Generational Forgetting and the New Normal

Early this morning, while I was still laying in bed, I read this tweet from the Center for Parent and Youth Understanding – “What our kids are losing, very quickly, is an inheritance of history, legacy, and wisdom from prior generations.”

I didn’t think much of it in the moment, other than saying to myself, “this is probably true.”  However, when I read the below article, the reality of the tweet sunk in – not in a theoretical way, but in a real, urgent way.

Generational Forgetting is the ignorance of the younger generation to the history, good and bad, of those who came before them.  Perhaps this ignorance is the result of youthful rebellion, or the falsely celebrated need to “make my own way” in the world…or perhaps it is the older generation’s neglect to show and teach the reality and truth of what happened in the years before these young folks were born.  Whatever it is, we now have a problem.

Yes, the moral boundaries of today’s pop-culture don’t really exist.  If you watched the recently held MTV Video Music Awards, this new normal played out in a spectacularly depressing way.  Miley Cyrus, the poster child for sexual fluidity and boundary breaking behavior, paraded around the stage basically nude, and at one point even lead the crowd to repeatedly chant the word, “marijuana.”  It’s no wonder the research in the above article shows that pot use among college students is at it’s highest rate in 35 years!

We cannot blur boundaries any longer.  We cannot protect our kids from the harm we and others did to ourselves in the past.  We must be real about the cause, effect, and above all, the grace of God alone to deliver us from the sin and death we once found ourselves living in.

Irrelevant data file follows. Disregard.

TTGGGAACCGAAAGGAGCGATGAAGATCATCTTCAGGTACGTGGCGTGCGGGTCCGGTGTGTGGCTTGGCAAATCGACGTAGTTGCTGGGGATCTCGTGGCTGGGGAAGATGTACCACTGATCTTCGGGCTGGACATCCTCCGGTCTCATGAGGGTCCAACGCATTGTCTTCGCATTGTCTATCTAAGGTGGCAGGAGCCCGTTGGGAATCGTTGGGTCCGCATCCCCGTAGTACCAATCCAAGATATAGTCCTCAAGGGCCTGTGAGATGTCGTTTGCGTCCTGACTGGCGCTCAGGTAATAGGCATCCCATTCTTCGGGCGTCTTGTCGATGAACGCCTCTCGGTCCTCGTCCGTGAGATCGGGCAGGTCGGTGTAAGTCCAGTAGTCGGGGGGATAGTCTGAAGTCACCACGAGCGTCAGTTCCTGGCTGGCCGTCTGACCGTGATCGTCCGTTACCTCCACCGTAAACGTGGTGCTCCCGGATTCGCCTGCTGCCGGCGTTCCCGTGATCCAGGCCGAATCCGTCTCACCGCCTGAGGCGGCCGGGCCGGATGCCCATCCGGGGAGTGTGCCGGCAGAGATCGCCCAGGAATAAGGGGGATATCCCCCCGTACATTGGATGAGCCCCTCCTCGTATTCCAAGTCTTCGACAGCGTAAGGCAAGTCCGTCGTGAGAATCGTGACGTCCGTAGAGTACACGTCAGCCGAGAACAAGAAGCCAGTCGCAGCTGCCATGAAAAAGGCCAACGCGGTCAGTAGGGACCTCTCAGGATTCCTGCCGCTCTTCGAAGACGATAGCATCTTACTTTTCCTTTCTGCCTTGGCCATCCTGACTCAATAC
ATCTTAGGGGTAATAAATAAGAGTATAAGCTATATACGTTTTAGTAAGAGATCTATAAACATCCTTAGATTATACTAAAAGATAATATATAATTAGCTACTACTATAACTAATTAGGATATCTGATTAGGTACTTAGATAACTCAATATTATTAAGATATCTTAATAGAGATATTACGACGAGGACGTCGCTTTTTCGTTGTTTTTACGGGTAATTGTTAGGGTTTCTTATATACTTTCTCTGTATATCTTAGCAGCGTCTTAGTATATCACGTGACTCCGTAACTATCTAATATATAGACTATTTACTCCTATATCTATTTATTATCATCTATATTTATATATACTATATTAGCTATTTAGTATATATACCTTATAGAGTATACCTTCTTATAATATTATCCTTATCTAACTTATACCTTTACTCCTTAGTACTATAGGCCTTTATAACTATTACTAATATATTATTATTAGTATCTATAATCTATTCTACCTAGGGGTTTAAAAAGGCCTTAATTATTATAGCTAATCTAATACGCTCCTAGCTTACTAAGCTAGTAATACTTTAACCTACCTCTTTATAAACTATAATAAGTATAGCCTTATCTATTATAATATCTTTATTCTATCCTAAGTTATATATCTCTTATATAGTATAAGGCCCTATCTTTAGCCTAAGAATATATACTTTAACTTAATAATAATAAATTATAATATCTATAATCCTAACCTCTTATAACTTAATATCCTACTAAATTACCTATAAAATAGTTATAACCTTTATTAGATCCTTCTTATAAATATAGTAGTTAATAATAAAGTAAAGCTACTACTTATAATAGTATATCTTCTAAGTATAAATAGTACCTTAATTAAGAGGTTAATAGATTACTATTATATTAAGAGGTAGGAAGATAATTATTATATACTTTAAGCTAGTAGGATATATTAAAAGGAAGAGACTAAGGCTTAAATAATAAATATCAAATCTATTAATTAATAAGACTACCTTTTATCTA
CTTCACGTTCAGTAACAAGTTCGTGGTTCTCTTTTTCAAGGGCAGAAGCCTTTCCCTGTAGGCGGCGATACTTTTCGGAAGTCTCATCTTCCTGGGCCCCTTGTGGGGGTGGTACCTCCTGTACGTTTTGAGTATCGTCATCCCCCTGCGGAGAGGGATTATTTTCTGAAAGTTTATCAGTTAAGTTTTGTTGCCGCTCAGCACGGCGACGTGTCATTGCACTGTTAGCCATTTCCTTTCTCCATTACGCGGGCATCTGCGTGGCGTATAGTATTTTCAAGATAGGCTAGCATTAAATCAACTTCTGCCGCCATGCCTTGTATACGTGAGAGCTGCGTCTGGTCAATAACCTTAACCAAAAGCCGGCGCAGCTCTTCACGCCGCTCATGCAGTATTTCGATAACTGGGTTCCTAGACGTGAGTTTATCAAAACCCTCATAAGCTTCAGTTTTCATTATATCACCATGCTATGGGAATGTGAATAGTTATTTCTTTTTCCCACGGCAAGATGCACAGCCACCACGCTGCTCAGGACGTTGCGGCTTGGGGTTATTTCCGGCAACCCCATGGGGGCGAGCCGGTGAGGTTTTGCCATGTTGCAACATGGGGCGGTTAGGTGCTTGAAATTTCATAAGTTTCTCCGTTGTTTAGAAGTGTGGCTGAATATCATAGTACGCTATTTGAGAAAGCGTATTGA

As Jesus told the crowds in Luke 13, “make every effort to enter through the narrow door…”  By definition, the narrow door is difficult to enter and only able to let in a few at a time…and our effort should be to show the next generation that though the door is narrow and difficult to enter, what is on the other side is far better than the wide road fo sin and self-destruction.

In all things, balance love, patience, and truth.  The gospel is amazing!  Don’t be afraid to speak it and live it.



A Warning Against Coddling

Walt Mueller of the Center for Parent and Youth Understanding is a wise man.  Listen to this 60 second sound bite in which he gives a warning against coddling our kids and the possible long-term effects it is causing:

Be wise, patient, and loving.  Try to communicate love and encouragement while pointing your kids to Christ, not to themselves.  Discipline them when they need it, stand up for them when they need it, and provide conversation about the good and bad in life.  We want to see you kids grow up into life-long disciples of Christ, and that takes long-term vision.  What causes grief now might instill confidence later.